|Some of my most inspirational objects including a pair of shoes from a NYC Ballet Co ballerina.|
Well it took me a little while but I've finally set up my new studio!
It's a long narrow built in space under my house which unfortunately lacks strong natural light and the pretty outlook I enjoyed in my previous space. To be honest, I doubted whether I could ever ignore the white floor tiles and security screen doors to create an inviting space I look forward to working in. But I believe I've done it and now I can't wait to get in there and start a new project!
Following a few interior design principles, I added a turkish rug to the floor, artwork to the walls, some extra lighting and of course, plants. I researched warm climate shade loving plants and returned from Bunnings with a green and yellow leafed Pothos which I hope will trail down from it's shelf and take over the studio before too long, and a gorgeous native gardenia which stands tall on the floor. I also pinched a couple of others in cute vintage containers from around the house. I'd love to add more plants, but in the interests of practicality and the limited space, I shall refrain.
This decorating phase was relatively quick and simple. The difficult part of this set up began at the unpacking boxes stage when I came to the shocking realisation that I have kept some materials and old clothes with the intention of "using them for something" for decades. This stash has been packed up and unpacked with each house move over those years (and there have been several) and yet I never seem to use them. It dawned on me that the fact is, I actually didn't/don't do the projects I predicted I might do. The fact is, I now work with eco-dyed silks and luxe vintage fabrics. So there's really no need to keep the eight pairs of denim jeans a generous colleague once donated. Or the old ready-made curtains I used before we had proper ones made. Nor some items of my late Nan's clothing I kept for sentimental reasons but would never really make the cut for an artwork. So I bit the bullet and re-homed them. And now I have a stash of material I'm actually likely to use and enough room to store it.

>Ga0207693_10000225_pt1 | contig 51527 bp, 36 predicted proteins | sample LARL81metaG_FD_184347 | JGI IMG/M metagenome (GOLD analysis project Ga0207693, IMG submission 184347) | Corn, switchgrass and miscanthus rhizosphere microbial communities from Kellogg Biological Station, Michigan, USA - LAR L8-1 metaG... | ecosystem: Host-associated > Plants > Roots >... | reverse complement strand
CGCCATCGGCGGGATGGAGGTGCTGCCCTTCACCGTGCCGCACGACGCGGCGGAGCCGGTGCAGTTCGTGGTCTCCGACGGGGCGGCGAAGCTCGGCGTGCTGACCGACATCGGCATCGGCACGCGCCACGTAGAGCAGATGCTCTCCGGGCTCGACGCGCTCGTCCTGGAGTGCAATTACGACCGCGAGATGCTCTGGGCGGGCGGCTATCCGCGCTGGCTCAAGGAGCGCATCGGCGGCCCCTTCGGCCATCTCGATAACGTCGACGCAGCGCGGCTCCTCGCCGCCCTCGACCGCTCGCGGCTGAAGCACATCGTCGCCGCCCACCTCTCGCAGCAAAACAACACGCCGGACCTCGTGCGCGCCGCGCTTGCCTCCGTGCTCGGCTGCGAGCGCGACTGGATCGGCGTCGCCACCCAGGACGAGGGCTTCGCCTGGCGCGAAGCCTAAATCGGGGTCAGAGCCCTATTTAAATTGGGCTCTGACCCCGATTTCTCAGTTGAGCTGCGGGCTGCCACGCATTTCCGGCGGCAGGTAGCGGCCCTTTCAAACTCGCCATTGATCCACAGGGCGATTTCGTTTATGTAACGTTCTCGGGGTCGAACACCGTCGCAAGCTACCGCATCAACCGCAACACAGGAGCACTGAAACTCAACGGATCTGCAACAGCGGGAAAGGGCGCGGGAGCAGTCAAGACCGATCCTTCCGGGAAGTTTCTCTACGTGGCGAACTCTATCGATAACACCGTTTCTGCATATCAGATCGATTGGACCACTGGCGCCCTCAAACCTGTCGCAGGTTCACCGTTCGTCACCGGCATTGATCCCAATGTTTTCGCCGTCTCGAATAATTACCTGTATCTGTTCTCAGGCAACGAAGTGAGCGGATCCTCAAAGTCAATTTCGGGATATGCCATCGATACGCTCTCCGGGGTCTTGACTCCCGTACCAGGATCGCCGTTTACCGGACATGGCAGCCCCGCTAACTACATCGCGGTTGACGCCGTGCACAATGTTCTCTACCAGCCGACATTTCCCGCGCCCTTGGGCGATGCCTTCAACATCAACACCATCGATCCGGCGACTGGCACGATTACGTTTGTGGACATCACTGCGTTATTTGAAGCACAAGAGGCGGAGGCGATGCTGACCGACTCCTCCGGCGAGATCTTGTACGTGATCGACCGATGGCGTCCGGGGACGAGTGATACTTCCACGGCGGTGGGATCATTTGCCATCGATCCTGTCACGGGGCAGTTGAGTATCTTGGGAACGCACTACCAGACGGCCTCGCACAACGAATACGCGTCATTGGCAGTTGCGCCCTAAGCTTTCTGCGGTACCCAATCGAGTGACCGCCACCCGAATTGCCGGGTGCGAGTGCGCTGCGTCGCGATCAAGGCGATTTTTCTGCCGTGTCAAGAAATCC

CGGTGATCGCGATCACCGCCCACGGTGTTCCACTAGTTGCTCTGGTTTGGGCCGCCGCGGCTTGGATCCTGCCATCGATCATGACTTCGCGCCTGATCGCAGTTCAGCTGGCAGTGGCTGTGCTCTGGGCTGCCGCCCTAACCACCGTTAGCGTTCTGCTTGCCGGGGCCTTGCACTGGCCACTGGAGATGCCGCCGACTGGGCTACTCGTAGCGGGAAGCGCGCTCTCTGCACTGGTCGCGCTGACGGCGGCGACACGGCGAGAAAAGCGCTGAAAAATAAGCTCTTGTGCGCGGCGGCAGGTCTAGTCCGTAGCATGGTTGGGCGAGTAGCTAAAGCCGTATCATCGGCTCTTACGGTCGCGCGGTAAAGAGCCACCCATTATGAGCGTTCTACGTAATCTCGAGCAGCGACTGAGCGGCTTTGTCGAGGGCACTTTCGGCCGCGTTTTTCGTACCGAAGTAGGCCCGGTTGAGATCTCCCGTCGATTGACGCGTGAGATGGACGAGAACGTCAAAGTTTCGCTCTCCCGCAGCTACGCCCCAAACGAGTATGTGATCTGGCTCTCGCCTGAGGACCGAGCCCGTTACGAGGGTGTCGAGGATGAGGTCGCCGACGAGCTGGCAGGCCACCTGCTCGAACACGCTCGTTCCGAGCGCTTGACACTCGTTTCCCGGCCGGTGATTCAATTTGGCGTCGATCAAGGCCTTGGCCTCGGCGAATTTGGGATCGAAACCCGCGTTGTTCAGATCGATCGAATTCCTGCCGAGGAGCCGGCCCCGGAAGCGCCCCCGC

This exercise was beneficial in a couple of ways. There was the obvious feeling of lightness one has when de-cluttering. But more than that, getting real about the work I actually do now was very powerful. It felt almost like a "coming of age" to acknowledge to myself that after all the dabbling and experimenting in different media, materials and styles, that now I know what it is I like to do artistically. I have a direction and a focus... and old jeans and curtains just don't have a place in that.
I will admit that I experienced a small amount of inner turmoil letting go of my idea to reduce landfill by creating artwork from discarded clothes/fabrics. I will continue with this quest, but the reality is, it would take several lifetimes for me to create works using all the fabric I had. Hopefully someone else can use my deleted items and save them from landfill for another 10 years! This process of letting go has given me a new energy to surge forward and create the work I'm dreaming of now, not 10 years ago. And it's rather liberating!
Here are some images of the new space. I'd love to hear your feedback...
|Ok so I'm sharing my studio with the piano!|
|It's a bit of a jumble but it all fits!|
|Mt new fav plant and a collection of rusty objects for natural dyeing. The trolley was a roadside find.|
|This clear desk space is beckoning me to start something...|